People with dementia often have severe reactions to feelings of failure. When you show or tell the person what to do, explain what to do step by step, with plenty of time in-between for the person to carry it out. Do not give too many choices, as this will be confusing. Don’t criticize mistakes or inadequacies. Give praise for efforts and achievements. Encourage independence by letting him do as much as he can for himself.
Explain to visitors that your Dad might not recognize them and they must not put pressure on him to try to remember them. This can be a severe source of feelings of embarrassment and humiliation.
You also have your needs and there will be times when you feel that you cannot face one more day with the weight of this upon you. Take a walk on your own or sit in a quiet corner and try to relax. Attend a support group if there is one in your area, as the people who attend will understand your problems.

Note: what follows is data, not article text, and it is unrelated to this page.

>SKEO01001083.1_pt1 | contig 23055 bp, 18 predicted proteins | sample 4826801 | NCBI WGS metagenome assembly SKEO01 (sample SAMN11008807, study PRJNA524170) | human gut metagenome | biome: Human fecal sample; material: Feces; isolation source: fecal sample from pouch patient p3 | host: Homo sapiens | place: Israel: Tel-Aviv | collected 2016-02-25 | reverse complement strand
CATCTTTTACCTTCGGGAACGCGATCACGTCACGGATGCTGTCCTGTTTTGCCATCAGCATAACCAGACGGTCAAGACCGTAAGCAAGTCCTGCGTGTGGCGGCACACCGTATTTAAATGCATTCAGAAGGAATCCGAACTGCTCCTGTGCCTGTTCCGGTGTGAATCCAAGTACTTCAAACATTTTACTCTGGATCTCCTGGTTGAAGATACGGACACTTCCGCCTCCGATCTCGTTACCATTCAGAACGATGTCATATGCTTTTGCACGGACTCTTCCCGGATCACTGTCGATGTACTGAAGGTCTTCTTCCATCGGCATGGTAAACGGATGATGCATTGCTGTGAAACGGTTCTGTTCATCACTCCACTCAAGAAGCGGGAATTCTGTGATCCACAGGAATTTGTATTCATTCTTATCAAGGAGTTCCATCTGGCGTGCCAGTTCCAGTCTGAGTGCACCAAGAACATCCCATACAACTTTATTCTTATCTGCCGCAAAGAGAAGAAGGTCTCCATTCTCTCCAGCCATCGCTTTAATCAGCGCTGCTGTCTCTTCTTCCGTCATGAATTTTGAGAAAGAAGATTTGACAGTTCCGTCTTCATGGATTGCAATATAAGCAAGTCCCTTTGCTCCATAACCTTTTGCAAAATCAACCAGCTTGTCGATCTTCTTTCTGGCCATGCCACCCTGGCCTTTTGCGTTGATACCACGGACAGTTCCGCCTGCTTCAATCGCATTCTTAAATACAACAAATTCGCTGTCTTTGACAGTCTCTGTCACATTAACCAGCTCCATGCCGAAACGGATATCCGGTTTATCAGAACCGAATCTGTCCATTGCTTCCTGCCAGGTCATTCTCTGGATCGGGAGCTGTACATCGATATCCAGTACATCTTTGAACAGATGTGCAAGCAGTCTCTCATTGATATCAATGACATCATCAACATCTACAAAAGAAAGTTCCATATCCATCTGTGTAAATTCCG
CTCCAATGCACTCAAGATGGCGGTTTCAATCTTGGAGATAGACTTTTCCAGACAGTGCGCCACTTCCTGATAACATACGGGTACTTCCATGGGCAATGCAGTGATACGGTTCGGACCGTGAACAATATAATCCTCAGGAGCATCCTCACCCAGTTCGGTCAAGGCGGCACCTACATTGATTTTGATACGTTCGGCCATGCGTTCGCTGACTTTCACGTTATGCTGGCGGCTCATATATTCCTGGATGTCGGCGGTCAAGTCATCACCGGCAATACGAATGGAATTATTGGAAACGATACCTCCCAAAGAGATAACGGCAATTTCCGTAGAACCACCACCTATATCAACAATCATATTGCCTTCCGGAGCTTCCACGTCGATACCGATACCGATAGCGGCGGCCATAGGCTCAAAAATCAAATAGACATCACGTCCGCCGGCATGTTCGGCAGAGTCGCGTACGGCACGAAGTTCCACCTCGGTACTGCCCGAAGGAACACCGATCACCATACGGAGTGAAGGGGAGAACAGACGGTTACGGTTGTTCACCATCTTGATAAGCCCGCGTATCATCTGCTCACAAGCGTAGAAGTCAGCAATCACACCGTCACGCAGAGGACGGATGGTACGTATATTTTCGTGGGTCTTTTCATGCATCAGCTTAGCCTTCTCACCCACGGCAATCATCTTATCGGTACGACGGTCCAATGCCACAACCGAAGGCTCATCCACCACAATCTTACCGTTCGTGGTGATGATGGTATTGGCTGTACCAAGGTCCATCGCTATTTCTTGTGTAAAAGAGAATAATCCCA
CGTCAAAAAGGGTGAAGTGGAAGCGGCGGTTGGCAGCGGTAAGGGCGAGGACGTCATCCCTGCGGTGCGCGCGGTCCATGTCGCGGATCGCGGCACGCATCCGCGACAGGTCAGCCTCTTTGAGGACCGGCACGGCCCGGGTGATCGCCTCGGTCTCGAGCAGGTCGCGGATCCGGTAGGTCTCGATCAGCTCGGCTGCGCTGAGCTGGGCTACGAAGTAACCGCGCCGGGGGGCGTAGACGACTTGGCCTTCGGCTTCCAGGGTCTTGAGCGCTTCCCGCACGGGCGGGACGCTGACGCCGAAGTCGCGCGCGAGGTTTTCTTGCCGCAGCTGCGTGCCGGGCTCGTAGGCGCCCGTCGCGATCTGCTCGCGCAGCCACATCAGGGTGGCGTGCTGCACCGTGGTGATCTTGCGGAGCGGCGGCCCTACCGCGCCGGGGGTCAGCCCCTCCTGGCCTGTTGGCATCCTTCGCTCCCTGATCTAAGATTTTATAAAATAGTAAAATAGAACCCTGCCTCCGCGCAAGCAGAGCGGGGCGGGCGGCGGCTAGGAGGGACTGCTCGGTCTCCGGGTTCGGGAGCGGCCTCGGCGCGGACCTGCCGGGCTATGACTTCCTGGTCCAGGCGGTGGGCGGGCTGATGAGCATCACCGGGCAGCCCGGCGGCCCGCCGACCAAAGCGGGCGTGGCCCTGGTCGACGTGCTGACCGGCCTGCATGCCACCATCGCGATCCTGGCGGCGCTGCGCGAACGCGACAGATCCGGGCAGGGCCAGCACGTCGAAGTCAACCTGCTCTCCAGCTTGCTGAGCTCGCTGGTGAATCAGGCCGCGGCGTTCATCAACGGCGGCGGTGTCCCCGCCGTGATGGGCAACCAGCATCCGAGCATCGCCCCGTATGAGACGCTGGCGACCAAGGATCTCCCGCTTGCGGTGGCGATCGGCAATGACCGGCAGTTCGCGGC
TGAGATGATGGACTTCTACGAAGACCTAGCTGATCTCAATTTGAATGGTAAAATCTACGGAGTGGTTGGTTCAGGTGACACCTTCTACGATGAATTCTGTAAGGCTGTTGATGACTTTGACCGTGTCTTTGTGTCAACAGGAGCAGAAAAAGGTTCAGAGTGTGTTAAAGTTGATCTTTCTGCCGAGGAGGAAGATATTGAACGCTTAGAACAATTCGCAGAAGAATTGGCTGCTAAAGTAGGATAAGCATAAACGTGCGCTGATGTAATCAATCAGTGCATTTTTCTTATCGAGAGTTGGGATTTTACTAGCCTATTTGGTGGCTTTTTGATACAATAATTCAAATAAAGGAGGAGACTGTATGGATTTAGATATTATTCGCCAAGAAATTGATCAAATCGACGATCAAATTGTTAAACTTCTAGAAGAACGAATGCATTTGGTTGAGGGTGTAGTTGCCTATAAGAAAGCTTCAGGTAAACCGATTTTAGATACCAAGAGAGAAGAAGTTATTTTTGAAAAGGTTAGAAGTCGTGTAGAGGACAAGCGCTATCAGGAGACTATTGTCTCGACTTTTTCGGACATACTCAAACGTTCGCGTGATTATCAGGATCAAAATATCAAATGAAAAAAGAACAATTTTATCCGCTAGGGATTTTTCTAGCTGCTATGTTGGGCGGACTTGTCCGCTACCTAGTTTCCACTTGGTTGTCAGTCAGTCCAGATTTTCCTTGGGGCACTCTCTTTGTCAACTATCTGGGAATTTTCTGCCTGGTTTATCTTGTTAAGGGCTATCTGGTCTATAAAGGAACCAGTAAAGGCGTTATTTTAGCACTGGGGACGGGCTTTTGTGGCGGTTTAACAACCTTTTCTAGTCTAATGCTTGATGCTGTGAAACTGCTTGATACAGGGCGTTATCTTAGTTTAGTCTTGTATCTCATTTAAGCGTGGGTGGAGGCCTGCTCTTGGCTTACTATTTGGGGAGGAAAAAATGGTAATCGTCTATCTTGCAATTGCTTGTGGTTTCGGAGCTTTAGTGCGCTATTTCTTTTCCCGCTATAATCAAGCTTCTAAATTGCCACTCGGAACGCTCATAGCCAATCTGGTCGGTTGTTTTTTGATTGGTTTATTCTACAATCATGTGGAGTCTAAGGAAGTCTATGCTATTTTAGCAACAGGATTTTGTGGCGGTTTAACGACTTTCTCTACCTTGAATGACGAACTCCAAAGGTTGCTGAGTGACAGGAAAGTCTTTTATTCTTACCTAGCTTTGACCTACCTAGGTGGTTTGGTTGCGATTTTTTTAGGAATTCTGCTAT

Should the aggression just get worse no matter what you try, discuss the problem with the doctor as Alzheimer’s is a progressive disease and a full re-assessment or other form of intervention such as medication might need to be considered. A home caregiver with Alzheimer’s training might be considered.
I know that you once thought this just couldn’t get worse, and then it did. Forgetful became agitated, became dependent, became aggressive. Dementia effects the entire family. You’re not alone. You are not cruel or unloving for having these thoughts. Your life has been impacted, damaged and disrupted by this horrible disease. Dad or Mom were not always agitated, aggressive and violent. You are here with them because they weren’t always this way. They did love you and care for you, and those are the memories you need to count on to get through this.